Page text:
Joy of Cooking
I was interviewing a few prospective chefs last week for the Cafe. One of the questions I wanted them to answer was what chef or cookbook they wrap their cooking philosophy around? Who's culinary wisdom do they respect? What cookbook do they always fall back on in a quandary?
Their answers were consistent to most young people which is that they scour the internet for their next inspiration. In other words the world is their inspiration. I had to close my eyes. That sounded way too difficult.
If you ever walk down into our tearoom, right outside the door to the wedding planning area, you will see a bookcase that is six feet tall. It is totally filled with the hundreds of cookbooks I have collected in my career. They have come from bakeries or restaurants that I visited on travels, others were purchased from the bargain section of the long gone bookstores that I frequented in town. More than a handful were gifts from inspired friends. I can’t part with any of them so they stand on their shelves waiting to be of service.
I am so aware of all the hours it takes to create one clearly written fantastic recipe. How can anyone create an entire volume of great recipes? People like Paula Peck, Bernard Clayton, James Beard have shown me more than a recipe, they demonstrated a philosophy for thinking about food. It wasn’t meant to be entertaining. It was meant to really show you how to understand how they cook and why what they make is unique and delicious. You can understand them like you understand a favorite musician or artist or clothes designer. You want to see where they may go next. The beautiful thing is you get to go along on the ride. They are giving us the opportunity to taste like they do, to know how they make their choices about ingredients and temperature and timing. I even like touching their cookbooks, knowing the size of the book, paper and type face all matter.
I have enjoyed the recipes of many of the New York Times Magazine Food writers in the same way. I like ripping recipes out of the magazine, writing in the margins throwing it away if it didn’t work. My good friend Kit, who lived in New York once sent me a recipe called a chocolate cherry torte that she had cut out of the New York Times magazine. That was before I even read the Times. I couldn’t wait to try it. I had never made a cake that used nuts in the place of flour. The cake was a delicate batter of melted chocolate, ground almonds, eggs, vanilla and sugar. After you gently spread it in the bottom a pan you pressed sour cherries into the top . You baked it, rolled out a layer of almond paste that you placed on the baked top, and then covered the entire thing with chocolate ganache. It was so very exotic. I offered to make it for my friend Laurel’s wedding cake. She accepted the idea and this beautiful chocolate cherry torte amazed the guests at this cold January night’s affair and put a perfect end to a beautiful wedding reception. It all started with an inspiration from my worldly friend and her joy in sharing a great recipe, or the potential thereof.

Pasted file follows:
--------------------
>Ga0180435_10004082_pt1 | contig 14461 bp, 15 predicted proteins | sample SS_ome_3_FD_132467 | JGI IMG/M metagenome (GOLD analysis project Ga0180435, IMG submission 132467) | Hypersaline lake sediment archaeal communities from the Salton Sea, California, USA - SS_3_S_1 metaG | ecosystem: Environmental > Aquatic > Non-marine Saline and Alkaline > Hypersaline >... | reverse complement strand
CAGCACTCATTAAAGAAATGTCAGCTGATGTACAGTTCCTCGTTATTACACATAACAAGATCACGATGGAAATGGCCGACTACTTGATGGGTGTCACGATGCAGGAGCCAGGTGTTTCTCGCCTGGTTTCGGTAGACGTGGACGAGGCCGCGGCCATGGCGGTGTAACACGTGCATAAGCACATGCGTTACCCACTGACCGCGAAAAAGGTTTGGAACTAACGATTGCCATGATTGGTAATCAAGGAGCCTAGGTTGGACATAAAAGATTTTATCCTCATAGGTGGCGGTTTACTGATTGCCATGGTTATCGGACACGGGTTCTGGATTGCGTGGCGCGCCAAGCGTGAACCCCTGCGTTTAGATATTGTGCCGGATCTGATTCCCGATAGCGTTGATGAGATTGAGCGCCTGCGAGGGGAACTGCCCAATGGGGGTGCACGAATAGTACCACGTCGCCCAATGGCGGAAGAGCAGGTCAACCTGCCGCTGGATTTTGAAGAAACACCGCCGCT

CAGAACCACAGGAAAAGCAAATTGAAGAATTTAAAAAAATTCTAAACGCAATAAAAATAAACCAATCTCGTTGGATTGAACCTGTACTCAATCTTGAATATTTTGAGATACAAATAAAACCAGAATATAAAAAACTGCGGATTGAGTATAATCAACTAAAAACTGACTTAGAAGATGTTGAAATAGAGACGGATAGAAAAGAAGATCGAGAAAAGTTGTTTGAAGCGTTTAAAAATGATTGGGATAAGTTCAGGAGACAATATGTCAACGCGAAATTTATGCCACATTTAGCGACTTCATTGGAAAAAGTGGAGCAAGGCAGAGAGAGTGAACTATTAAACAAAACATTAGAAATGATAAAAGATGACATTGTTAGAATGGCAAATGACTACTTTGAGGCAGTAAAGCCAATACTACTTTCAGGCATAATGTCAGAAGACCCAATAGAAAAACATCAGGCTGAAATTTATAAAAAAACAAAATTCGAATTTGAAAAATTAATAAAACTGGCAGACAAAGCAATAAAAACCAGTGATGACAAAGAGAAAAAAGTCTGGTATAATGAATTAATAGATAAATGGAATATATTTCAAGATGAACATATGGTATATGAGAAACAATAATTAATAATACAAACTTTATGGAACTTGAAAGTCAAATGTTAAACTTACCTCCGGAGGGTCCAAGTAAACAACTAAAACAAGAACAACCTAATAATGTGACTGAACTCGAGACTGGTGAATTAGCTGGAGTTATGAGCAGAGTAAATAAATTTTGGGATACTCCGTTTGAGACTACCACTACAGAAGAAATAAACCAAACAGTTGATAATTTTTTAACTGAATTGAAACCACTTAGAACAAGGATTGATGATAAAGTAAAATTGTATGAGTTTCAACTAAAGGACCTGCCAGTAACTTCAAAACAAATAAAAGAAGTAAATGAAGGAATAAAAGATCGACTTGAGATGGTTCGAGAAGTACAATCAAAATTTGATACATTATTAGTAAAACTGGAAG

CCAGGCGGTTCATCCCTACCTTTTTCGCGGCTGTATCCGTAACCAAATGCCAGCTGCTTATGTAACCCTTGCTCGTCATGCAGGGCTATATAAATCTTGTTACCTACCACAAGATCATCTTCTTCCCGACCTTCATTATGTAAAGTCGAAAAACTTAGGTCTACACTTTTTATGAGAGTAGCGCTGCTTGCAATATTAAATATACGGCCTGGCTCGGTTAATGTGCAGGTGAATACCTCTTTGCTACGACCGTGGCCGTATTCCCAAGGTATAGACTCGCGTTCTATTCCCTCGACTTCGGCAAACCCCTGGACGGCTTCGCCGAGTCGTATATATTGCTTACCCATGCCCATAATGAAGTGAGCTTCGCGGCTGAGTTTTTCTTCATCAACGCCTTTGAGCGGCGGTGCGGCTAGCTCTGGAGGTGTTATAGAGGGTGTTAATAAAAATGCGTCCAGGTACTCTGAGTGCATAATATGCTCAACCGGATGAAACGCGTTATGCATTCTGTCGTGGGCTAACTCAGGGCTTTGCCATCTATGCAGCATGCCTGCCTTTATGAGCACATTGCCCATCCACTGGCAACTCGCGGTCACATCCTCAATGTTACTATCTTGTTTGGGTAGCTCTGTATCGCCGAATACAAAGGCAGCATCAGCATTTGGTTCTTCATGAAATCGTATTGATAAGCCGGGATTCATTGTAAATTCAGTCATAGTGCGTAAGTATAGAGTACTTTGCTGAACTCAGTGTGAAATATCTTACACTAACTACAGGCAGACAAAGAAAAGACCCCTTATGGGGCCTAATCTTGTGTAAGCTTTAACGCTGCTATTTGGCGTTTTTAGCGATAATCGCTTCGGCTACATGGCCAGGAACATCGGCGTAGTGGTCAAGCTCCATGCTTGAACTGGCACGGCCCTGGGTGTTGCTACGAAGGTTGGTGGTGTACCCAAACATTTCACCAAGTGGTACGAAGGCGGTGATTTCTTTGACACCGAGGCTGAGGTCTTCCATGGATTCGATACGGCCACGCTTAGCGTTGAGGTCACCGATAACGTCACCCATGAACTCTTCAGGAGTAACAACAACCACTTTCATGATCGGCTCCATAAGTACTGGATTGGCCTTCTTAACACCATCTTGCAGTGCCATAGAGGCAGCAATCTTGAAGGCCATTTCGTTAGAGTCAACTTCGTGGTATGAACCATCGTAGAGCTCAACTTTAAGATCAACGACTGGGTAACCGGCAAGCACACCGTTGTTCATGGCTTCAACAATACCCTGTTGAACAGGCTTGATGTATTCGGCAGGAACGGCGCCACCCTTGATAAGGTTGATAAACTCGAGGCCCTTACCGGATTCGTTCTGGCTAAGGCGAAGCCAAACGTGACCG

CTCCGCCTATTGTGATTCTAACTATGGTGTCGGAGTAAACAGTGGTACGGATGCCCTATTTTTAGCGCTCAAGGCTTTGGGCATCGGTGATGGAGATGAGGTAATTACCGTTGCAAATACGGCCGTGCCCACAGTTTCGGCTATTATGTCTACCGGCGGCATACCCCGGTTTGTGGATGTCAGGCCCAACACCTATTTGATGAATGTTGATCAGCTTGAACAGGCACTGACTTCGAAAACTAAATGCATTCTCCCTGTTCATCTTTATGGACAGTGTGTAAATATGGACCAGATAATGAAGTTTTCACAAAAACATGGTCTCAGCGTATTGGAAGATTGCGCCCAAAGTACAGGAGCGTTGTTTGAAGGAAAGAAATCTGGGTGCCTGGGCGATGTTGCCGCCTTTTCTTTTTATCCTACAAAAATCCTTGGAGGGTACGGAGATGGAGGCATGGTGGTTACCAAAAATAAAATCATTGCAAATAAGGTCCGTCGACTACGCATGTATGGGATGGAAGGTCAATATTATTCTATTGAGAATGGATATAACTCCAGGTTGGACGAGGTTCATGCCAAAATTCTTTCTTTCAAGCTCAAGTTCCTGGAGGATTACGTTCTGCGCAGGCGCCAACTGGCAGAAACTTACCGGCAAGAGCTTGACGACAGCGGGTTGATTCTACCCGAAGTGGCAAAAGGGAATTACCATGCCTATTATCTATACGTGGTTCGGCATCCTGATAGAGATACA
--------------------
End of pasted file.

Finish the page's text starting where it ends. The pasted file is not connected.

When I need to be centered, to be certain and simple and just good, however, I am always glad to reopen the tattered pages of The Joy of Cooking by Irma Rombauer. She never disappoints me. Even though there are often ten recipes on a page, you can be sure every recipe can be trusted.
I mention this because Karen, our head baker and I were discussing the addition of a chocolate chiffon or chocolate angel food cake to April’s menu, I immediately thought of JOY, as it is affectionately called in our house, because I knew the answer would be coming from a trusted and talented source. If there was ever just one cookbook I could keep in my kitchen, that would be it. You can taste Irma’s philosophy for yourself in April.